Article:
How to shake off grumpiness
January 16, 2018 8:36 PM   Subscribe

I'm grumpy and short-tempered these days. Probable causes are work frustrations and a lack of a social life outside of work. But it may also have to do with some life changes that my mother is facing (unwillingly separating from my father). How do I shake off this feeling, on a day to day basis and for the longterm?

The work frustrations are the most pervasive of all of them. I work at a large company and have been in the same role for a few years, that I thought I would have moved on from by now. I like my immediate co-workers but their working style is pretty different than my own, by design. They have to make decisions quickly, while I look at data more as part of my job. Sometimes I narrowmindedly see their actions as brash and disrespectful, either because they don't keep me in the loop, or are unresponsive. I question myself about whether there is a better way to communicate with them. Beyond this, it's difficult to get a complete answer to questions at work at times. We have shared service centers that popped up a couple of years ago, and despite the promise of reducing work... there is actually a big lack of clarity and poor communication with those teams. The simplest question can lead you on a wild goose chase with people in 5 different timezones. In the long-run, it feels like there's actually more work to do.

Although my days start off well enough, more and more these days I find myself trying to avoid questions so that I don't get bogged down, or spiraling into frustration by the end of the day. I'm an introvert (and if you follow Myers Briggs I'm an INTJ through and through) and am exhausted sometimes by interactions at work (trying to get answers to questions, prioritize what I should be working on, and endless meetings), in addition to the aforementioned issue with my mother.

Regarding my mother, she's separating from my father and isn't shy about sharing her feelings with me and doesn't want advice. More grumpiness ensues.

I don't feel like this is me, at least not who I'd like to be. I'm frustrated and bothered that I feel frustrated and bothered, and wonder why I can't be a bigger person or just let stuff go.

I'd appreciate any advice on how to get ahead of the grumpiness, or deal with it once it happens... day to day, and for the longterm.
posted by watrlily to Work & Money (8 answers total) 7 users marked this as a favorite
Best answer: Are you getting enough sleep (7+ hours a night), eating relatively well, drinking enough water, getting some mild exercise where you can? The sleep thing is probably the most important. I'm kind of churlish anyway but if I'm sleep-deprived? MAJORLY CRANKY. Even an extra hour of sleep helps my mood tremendously (...she says while typing this comment at midnight on a work night.)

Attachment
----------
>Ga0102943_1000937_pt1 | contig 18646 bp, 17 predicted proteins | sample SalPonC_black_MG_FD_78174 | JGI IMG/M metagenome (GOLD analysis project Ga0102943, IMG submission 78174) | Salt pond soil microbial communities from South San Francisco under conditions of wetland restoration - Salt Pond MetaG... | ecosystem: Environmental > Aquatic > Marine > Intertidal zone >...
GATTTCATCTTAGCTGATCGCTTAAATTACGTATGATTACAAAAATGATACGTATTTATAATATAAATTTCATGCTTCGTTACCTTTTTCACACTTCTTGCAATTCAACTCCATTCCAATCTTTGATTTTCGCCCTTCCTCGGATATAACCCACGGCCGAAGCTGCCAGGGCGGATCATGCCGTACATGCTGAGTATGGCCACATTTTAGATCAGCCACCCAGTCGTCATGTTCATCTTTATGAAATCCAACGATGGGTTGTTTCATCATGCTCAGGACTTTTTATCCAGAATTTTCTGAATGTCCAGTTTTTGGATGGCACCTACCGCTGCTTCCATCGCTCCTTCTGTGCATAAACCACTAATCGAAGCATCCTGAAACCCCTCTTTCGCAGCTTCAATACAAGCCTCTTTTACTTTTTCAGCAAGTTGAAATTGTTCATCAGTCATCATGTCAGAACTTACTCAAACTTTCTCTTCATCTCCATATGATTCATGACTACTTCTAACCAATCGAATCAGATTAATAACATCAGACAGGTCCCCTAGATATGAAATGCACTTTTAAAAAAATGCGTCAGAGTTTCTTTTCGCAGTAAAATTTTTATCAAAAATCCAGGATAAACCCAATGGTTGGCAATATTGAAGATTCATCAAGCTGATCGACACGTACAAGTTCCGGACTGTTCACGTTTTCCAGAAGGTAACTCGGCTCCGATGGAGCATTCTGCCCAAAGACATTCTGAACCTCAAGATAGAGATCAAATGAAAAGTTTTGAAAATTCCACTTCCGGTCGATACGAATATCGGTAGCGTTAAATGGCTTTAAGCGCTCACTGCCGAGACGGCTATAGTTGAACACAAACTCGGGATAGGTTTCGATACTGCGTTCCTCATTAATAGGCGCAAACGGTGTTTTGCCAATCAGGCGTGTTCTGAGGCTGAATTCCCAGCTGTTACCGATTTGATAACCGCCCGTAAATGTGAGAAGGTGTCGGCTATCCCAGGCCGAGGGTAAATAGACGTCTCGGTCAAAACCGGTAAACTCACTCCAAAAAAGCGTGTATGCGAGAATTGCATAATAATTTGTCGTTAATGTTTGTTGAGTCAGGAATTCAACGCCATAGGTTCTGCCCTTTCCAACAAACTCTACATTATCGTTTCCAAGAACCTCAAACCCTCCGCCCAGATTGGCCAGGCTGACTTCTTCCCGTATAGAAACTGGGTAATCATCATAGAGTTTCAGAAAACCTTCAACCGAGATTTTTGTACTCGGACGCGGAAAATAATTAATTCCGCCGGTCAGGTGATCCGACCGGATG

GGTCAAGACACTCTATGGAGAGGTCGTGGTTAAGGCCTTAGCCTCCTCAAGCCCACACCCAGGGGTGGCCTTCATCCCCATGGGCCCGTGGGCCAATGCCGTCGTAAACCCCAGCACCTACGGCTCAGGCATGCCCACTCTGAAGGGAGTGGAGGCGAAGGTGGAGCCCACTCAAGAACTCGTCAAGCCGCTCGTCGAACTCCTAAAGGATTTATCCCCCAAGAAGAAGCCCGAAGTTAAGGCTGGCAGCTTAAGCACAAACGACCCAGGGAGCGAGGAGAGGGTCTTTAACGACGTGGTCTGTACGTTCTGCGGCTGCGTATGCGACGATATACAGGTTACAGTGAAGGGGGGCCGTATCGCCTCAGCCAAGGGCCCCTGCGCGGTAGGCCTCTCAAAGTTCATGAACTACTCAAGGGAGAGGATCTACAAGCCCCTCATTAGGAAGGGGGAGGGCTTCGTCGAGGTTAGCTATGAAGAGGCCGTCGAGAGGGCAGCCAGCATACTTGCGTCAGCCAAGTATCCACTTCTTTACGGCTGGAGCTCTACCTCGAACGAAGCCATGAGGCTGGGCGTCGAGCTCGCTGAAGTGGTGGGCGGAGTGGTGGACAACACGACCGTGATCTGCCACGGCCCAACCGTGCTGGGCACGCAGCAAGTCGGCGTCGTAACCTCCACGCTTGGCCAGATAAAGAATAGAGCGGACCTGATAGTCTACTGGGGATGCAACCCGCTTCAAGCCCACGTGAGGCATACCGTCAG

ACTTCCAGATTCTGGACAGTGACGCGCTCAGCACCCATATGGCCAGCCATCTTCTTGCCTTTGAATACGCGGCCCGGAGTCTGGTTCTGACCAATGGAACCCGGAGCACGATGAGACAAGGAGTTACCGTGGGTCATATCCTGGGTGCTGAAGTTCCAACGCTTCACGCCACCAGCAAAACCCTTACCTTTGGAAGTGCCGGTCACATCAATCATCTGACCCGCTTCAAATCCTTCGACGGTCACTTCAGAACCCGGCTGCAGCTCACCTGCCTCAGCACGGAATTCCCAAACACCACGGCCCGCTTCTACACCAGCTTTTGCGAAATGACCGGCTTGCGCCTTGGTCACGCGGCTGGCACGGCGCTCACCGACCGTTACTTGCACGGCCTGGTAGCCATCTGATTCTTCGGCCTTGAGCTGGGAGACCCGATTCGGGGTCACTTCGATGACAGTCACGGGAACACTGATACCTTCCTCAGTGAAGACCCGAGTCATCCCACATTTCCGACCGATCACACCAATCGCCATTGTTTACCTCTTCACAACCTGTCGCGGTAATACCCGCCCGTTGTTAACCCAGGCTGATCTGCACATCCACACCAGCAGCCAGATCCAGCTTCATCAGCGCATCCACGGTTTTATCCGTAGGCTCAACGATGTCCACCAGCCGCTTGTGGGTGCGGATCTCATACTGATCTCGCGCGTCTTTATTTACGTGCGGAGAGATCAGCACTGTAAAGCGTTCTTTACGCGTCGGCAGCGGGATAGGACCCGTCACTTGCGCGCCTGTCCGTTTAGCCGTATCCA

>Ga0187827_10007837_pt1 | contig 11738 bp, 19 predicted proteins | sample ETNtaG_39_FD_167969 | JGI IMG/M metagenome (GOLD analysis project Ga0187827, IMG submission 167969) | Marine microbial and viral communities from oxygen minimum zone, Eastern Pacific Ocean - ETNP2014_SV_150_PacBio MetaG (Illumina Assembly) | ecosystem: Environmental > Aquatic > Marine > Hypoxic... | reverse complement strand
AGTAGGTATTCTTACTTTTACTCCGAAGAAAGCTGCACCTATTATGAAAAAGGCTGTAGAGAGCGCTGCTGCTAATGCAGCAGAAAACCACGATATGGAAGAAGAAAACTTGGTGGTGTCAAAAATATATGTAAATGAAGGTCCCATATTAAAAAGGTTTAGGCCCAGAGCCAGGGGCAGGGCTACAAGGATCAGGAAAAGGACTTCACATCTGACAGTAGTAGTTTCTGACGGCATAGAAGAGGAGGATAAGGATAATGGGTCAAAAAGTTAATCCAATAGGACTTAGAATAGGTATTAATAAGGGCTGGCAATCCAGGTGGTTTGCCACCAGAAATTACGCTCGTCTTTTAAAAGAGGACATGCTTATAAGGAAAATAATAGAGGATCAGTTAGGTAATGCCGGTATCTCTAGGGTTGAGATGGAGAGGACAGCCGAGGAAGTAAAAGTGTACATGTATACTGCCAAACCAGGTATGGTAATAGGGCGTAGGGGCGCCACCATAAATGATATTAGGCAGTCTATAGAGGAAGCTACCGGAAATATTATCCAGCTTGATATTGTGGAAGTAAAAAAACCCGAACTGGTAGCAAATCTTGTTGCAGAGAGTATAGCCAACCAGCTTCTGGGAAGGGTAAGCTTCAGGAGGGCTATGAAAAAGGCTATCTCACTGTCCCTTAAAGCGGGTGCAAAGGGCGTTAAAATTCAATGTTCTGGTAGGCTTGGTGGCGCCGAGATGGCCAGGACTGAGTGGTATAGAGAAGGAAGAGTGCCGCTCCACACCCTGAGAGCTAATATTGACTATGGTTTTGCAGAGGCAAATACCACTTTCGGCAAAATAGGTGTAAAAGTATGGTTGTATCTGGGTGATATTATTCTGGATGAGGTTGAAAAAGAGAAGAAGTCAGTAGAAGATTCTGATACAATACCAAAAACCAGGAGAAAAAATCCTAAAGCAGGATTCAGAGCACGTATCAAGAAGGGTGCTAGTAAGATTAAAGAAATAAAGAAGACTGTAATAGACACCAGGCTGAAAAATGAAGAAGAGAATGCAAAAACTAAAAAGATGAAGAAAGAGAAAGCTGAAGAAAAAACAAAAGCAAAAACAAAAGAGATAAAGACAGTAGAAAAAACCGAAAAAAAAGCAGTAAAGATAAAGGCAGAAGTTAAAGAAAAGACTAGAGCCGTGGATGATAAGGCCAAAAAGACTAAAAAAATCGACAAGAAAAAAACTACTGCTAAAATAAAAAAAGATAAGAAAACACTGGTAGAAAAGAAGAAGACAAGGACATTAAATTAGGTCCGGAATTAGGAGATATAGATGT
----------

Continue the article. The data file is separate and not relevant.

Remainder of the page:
posted by Aquifer at 9:08 PM on January 16, 2018 [3 favorites]

Best answer: Vigorous exercise. If I go to the gym, I'm too tired to be mad at coworkers. I also pace myself better - I'm less likely to make big, structured plans for the day, I just chip away at whatever is urgent and doable - I'm less efficient but also much more chill and able to roll with the unexpected.

It may also help that sore muscles give me an obvious reason for being grumpy and I can attribute bad mood to that rather than everyone being annoying...
posted by momus_window at 9:16 PM on January 16, 2018 [5 favorites]

Best answer: For me, when this has been job-related, it didn't go away fully until I left the job. I was admittedly unhappy with some things in my personal life, but I spent much more time at work than at home, and my work misery completely pervaded my home life. I would start off the day intending to be positive, and end up miserable. Are there any changes you can make to the work environment, or to the way you approach seemingly-unchangeable peers, to lift the negative feelings a little?

Currently, my stress/antagonist is some very-unchangeable things in my home life. For this, the only thing that has really helped, like momus_window says, is exercise. I have taken up various types of yoga, and being so busy focusing on my breathing and the position of my body distracts me completely from being grumpy. I usually go around 6 or 7pm, and I find that if nothing **new** triggers my negative thoughts, this lasts the rest of the evening and into the next morning. I also sleep better, which helps with my mood HUGELY.
posted by assenav at 9:54 PM on January 16, 2018 [1 favorite]